Next year marks the tenth anniversary of our household not having television in our home. We’re not undead. We’re not Amish. We have electricity. We just don’t see the point in spending hundreds of pounds a year to be told what to think and what to buy. But TVLA are desperate enough that they changed the law to make it much harder for me to avoid having a licence.
Which brings me back to the original point: how are they going to police it?
Bandits of the airwaves
Before the recent policy changes, you had to have a licence if you had the capability of receiving a broadcast while it was being aired. Any kind of video recorder had the capability of doing just that, whether you had a TV or not. Now I need a licence if I have that capability or if I use BBC iPlayer in any way shape or form. Not 4OD or ITV Hub or Kodi. Only iPlayer.
My Internet connection has the capability of streaming content… just.
My PC, laptop and (barely) phone have the capability of running iPlayer.
The fact I don’t choose to do so seems like it’s becoming less relevant to these bozos. We received a letter the other week — addressed wrongly despite us telling them our names for nine years — claiming we needed a licence. We filled the form out again and said we don’t. They maintain if we don’t need one, they’ll come to check because we’re obviously lying. Fine, waste someone else’s license fee sending a man out. Unless he has a search warrant, he can fuck off. I’ve nothing to hide, but it’s the principle. I will not be bullied into buying something that has no value to me, just so the BBC can continue to fund Strictly Come Prancing, baking shows1 or people poncing around medieval England on horseback.
Unless they intend to demand to comb every device in my household for traces of iPlayer, the app must have a beacon in it so they know when it’s downloaded and/or used. Or, perhaps it requires some kind of unfakeable registration process, which’d be an Internet first.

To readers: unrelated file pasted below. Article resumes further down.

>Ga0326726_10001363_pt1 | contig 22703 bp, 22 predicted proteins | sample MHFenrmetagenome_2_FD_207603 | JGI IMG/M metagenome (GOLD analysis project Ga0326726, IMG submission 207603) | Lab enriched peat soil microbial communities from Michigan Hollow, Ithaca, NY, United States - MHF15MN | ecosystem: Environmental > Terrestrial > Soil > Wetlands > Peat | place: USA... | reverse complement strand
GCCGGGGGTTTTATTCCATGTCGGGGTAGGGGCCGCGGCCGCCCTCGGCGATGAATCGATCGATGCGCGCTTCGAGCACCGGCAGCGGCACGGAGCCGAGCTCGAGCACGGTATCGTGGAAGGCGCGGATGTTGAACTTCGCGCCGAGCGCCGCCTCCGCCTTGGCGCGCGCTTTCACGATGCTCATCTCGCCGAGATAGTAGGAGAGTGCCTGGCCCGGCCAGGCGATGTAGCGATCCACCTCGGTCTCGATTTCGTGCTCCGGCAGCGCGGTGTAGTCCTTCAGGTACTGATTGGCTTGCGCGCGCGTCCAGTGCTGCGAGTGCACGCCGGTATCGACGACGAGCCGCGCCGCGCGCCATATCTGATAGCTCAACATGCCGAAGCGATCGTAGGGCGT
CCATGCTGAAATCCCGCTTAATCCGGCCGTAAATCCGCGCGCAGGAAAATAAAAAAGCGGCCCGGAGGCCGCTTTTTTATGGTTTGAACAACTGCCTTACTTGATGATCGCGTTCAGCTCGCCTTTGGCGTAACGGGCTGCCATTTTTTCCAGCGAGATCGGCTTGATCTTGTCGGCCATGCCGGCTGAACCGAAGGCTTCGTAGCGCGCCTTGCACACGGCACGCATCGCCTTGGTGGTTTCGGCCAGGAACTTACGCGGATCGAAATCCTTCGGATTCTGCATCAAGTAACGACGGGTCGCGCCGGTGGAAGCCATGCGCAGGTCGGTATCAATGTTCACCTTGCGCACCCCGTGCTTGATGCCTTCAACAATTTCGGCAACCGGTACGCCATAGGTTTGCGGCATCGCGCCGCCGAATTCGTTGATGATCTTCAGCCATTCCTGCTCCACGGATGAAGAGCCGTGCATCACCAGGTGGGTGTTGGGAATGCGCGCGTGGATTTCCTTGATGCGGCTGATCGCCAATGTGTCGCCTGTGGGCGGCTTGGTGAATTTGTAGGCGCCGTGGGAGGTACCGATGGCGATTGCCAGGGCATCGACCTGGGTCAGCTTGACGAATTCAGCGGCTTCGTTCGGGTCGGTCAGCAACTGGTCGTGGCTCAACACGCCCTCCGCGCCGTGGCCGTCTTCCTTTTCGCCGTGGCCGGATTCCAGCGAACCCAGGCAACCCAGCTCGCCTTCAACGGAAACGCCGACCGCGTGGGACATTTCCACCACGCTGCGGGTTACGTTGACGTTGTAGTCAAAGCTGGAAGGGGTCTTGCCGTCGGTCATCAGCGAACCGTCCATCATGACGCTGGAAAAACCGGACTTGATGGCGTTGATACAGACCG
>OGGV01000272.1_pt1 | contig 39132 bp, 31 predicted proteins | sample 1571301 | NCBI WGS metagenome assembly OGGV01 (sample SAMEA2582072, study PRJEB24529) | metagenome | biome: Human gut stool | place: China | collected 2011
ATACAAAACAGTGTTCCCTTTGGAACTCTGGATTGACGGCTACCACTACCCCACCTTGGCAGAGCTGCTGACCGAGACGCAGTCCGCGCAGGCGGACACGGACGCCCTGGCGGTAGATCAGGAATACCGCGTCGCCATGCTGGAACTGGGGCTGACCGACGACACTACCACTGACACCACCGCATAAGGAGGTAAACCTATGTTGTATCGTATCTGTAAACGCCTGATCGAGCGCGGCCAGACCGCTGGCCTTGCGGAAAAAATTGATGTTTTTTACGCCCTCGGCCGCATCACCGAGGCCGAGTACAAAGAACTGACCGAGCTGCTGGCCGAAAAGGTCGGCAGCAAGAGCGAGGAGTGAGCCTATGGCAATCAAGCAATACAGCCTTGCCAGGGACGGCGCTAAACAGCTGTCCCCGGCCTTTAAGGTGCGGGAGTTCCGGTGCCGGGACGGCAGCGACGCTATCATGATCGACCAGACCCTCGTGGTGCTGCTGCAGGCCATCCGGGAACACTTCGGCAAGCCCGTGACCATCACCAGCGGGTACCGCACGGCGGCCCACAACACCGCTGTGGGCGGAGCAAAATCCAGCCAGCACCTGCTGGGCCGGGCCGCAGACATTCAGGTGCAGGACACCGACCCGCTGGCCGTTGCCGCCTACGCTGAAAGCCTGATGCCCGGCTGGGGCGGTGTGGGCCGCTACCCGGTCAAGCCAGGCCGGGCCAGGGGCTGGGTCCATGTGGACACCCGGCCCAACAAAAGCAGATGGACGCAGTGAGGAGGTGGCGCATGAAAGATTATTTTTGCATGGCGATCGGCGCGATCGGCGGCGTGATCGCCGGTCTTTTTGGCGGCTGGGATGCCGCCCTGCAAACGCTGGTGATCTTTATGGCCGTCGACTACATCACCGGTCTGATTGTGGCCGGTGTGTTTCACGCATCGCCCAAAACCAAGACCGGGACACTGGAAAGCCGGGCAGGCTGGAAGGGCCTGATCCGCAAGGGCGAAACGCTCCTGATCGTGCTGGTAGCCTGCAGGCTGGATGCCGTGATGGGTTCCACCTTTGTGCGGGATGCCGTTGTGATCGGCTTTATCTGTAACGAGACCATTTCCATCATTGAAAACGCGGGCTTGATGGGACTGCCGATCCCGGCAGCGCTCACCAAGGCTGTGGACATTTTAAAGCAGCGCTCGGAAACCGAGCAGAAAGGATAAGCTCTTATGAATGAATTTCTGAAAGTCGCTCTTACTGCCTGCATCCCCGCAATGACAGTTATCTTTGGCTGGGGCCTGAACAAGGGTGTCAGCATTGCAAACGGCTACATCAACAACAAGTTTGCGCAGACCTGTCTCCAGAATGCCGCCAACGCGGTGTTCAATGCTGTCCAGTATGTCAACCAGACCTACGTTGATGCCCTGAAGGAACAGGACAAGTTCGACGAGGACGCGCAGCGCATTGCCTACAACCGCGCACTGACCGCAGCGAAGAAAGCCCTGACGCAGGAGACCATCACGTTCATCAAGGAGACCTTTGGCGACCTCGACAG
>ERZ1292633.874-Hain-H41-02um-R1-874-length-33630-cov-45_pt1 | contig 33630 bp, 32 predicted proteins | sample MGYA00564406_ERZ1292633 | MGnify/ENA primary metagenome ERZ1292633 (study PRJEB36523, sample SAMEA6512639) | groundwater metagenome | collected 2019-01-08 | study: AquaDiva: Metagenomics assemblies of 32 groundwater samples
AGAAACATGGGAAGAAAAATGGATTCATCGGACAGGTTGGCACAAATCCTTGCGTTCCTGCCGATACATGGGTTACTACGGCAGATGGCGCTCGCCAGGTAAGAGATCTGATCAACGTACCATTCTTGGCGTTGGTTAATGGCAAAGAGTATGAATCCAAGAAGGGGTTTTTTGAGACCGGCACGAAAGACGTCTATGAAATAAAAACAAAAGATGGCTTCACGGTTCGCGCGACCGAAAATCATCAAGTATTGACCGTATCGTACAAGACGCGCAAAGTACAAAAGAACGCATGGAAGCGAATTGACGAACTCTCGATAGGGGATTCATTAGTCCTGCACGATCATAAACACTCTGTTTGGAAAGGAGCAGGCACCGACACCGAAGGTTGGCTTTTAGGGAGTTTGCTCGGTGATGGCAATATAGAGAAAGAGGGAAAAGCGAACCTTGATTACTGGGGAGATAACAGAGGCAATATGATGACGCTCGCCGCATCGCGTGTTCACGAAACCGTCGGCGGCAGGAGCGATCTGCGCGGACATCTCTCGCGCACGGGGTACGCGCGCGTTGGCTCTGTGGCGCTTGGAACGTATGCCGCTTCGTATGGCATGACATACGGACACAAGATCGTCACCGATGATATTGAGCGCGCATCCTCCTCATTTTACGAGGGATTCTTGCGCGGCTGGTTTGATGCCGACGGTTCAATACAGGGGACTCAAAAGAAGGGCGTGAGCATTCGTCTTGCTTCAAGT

Previously, when you bought a TV tuner, you had to fill out a form with your name and address so they could send you a letter demanding you buy a licence. I had to complete one when I bought ours. I gave fake details, of course. In my defence, I tried to buy a TV without a tuner — just a screen — but they were three times the price. My TV is therefore owned by James Trilby of 1 Mornington Crescent in London, and I apologise to whomever lives there for receiving junk mail from the BBC for the past decade. Mea culpa.
From TVLA’s perspective, it’s pretty hard to disguise a TV; a download is easier. I can only presume the licensing body have been granted the ability to tie an IP address to a home, or be able to subpoena the Internet service providers to find out someone’s usage patterns. Then, armed with this data, they can knock on your door and make their unreasonable demands.
Without this ability, they’ve got no other avenue than to rely on their (incorrectly populated) database, stick a guy in a van with a pair of rubber gloves and an iPad connected to the office, then send him on a perpetual road trip. The thing is, if that’s how they’re spending your licence fee instead of buying or commissioning “quality programming” to satisfy your endless consumption, I’d be the first person to ask why.
1 Alright, not this any more.